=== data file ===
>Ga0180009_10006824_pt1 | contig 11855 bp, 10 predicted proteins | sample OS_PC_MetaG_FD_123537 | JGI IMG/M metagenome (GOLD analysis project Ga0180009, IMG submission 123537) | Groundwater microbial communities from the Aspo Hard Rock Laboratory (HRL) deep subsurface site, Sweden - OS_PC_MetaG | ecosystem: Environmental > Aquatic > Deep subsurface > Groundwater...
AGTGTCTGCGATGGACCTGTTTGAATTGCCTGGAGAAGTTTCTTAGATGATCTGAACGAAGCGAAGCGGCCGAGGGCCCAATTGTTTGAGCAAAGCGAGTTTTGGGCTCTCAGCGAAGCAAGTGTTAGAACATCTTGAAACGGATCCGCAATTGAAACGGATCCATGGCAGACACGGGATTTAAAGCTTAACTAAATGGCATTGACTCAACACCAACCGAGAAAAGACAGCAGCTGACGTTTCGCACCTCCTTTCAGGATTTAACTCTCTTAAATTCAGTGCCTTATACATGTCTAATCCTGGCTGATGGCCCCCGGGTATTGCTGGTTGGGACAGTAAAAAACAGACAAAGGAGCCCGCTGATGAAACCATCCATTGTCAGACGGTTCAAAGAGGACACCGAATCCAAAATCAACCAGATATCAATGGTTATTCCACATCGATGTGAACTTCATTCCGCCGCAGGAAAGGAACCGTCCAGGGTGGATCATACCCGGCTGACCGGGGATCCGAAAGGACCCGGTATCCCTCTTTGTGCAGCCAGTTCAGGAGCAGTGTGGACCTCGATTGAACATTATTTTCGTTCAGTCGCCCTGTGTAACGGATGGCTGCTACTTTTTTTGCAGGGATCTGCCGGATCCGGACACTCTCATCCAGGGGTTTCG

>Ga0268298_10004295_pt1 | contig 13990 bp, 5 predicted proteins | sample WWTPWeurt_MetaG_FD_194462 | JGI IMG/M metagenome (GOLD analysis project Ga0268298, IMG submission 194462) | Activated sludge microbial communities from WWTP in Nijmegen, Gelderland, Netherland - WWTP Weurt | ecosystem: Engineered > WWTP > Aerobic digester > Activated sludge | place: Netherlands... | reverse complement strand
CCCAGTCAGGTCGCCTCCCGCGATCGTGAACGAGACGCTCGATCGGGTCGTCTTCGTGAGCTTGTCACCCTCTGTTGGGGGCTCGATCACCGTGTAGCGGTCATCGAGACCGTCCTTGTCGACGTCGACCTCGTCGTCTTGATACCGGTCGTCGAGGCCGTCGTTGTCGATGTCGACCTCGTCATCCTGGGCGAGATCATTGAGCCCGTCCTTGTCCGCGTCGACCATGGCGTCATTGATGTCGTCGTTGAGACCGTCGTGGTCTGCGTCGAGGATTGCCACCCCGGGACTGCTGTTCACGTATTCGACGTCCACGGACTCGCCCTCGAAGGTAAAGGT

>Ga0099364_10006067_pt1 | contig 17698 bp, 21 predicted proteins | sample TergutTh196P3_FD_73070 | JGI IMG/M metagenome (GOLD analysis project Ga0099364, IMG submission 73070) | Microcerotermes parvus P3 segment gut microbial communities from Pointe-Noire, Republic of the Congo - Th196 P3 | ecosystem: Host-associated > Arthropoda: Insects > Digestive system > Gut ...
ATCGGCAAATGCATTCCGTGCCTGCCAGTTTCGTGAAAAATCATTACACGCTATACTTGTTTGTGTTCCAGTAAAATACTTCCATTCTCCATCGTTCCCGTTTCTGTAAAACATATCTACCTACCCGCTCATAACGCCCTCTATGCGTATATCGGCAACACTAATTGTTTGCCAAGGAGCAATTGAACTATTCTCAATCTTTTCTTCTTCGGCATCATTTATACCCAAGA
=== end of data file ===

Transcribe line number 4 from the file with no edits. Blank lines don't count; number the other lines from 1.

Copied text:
CCCAGTCAGGTCGCCTCCCGCGATCGTGAACGAGACGCTCGATCGGGTCGTCTTCGTGAGCTTGTCACCCTCTGTTGGGGGCTCGATCACCGTGTAGCGGTCATCGAGACCGTCCTTGTCGACGTCGACCTCGTCGTCTTGATACCGGTCGTCGAGGCCGTCGTTGTCGATGTCGACCTCGTCATCCTGGGCGAGATCATTGAGCCCGTCCTTGTCCGCGTCGACCATGGCGTCATTGATGTCGTCGTTGAGACCGTCGTGGTCTGCGTCGAGGATTGCCACCCCGGGACTGCTGTTCACGTATTCGACGTCCACGGACTCGCCCTCGAAGGTAAAGGT